I wrote standardized test questions for Harcourt Assessment (now Pearson) for several years. Each project was based on the education content standards for a given state, so I became familiar with how states organize their standards as well as the kinds of questions valued for testing: those that go beyond knowledge or comprehension and ask students to apply, analyze, synthesize, or evaluate information.
In my current day job at a children’s theatre (see below), I gather evaluation data from local teachers, including their thoughts on the theatre’s study guides. Though the theatre usually hires a former teacher produce their study guides, I have stepped in to make a few on short notice, e.g., when a slated production changed on short notice.
Is this something that you’re interested in doing for other authors, and if so, how can they get in touch with you?
Yes, I’d love to create guides for other authors. I offer guides customized by grade level, subject area, number of activities, and the number of states with standards cited. Price depends on those factors, as well as the inclusion of artwork.
Authors: I encourage you to check out the Holler Loudly guides as examples. If you’re interested in something similar, or would like more information, please email me: nomadshan (at) gmail (dot) com.
You’re also a children’s-YA writer! Could you tell us about your writing?
Right now, I’m working on a middle-grade fantasy called Briar-Bound:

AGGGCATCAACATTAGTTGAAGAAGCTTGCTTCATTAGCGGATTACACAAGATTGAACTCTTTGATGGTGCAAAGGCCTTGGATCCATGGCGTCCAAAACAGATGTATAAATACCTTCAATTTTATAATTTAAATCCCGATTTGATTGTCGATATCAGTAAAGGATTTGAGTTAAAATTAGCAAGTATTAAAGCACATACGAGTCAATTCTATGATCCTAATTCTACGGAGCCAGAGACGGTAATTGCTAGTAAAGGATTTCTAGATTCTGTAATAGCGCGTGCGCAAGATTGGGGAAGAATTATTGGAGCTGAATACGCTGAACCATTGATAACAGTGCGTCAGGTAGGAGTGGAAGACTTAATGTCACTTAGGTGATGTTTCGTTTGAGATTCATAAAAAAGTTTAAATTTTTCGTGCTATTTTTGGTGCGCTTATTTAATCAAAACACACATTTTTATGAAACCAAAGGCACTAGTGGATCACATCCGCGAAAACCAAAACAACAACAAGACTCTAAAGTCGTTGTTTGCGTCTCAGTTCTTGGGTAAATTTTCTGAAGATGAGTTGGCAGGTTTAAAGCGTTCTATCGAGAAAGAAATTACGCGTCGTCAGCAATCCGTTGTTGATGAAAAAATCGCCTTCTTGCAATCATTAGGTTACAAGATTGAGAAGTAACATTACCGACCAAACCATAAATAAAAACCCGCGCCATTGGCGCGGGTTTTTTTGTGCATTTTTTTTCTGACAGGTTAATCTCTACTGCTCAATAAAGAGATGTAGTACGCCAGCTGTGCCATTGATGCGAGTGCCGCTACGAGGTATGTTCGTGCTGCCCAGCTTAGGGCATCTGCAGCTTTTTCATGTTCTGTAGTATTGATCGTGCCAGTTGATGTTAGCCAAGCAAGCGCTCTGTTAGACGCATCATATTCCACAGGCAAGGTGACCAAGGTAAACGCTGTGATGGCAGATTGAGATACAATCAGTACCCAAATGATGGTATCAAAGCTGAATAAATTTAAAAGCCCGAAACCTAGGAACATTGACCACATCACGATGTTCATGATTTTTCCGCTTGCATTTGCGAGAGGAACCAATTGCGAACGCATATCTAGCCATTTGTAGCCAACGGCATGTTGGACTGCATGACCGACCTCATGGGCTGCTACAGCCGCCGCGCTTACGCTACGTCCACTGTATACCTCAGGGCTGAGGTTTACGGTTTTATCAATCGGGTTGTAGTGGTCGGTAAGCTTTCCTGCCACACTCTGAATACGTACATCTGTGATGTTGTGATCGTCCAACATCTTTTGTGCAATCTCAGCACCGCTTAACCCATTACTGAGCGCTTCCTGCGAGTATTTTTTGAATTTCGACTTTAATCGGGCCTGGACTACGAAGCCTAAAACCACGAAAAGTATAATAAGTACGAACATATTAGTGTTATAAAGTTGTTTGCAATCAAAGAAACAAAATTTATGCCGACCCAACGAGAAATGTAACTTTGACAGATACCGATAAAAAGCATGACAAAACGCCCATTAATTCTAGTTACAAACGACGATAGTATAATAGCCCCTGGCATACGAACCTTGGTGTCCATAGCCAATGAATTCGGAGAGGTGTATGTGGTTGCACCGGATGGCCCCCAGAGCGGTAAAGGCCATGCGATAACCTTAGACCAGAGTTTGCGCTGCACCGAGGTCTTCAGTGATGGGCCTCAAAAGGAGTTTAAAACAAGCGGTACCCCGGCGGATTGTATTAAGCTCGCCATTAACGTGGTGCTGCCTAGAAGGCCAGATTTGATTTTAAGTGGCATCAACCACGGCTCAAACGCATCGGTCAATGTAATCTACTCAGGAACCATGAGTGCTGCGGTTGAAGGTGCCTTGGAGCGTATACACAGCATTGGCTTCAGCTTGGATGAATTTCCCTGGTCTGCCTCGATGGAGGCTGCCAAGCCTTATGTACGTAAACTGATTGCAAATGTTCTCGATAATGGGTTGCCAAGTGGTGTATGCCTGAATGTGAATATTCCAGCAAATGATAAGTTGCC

Twelve-year-old Jack Sweet lives in the Meadow, where two things are certain: the great Arbor oak that sustains the village will regenerate every seven days, and a different Tale plays in the northern lights over the surrounding Briar-bound Forest every night.
Then, one late-autumn evening, the aurora and its Tale disappear abruptly. The next morning, the Arbor fails to grow back.
With a harsh winter bearing down, Jack sets out to find the Scrivener, the author of the Tales and the one person who might reverse the enchantment on the Briars that stand between the Meadow and survival.
I’m lucky to be represented by Chris Richman of Upstart Crow Literary.
Other works in progress include YA historicals about an undertaker’s daughter who turns to her father’s clients for answers about her dead mother, a furry boy sold by his grandmother to a Depression-era traveling carnival where he’s billed as the Dog Boy, and a Jewish girl in 18th-century Prague who hides her heritage to get work building the costumes for Mozart’s “Don Giovanni” premiere.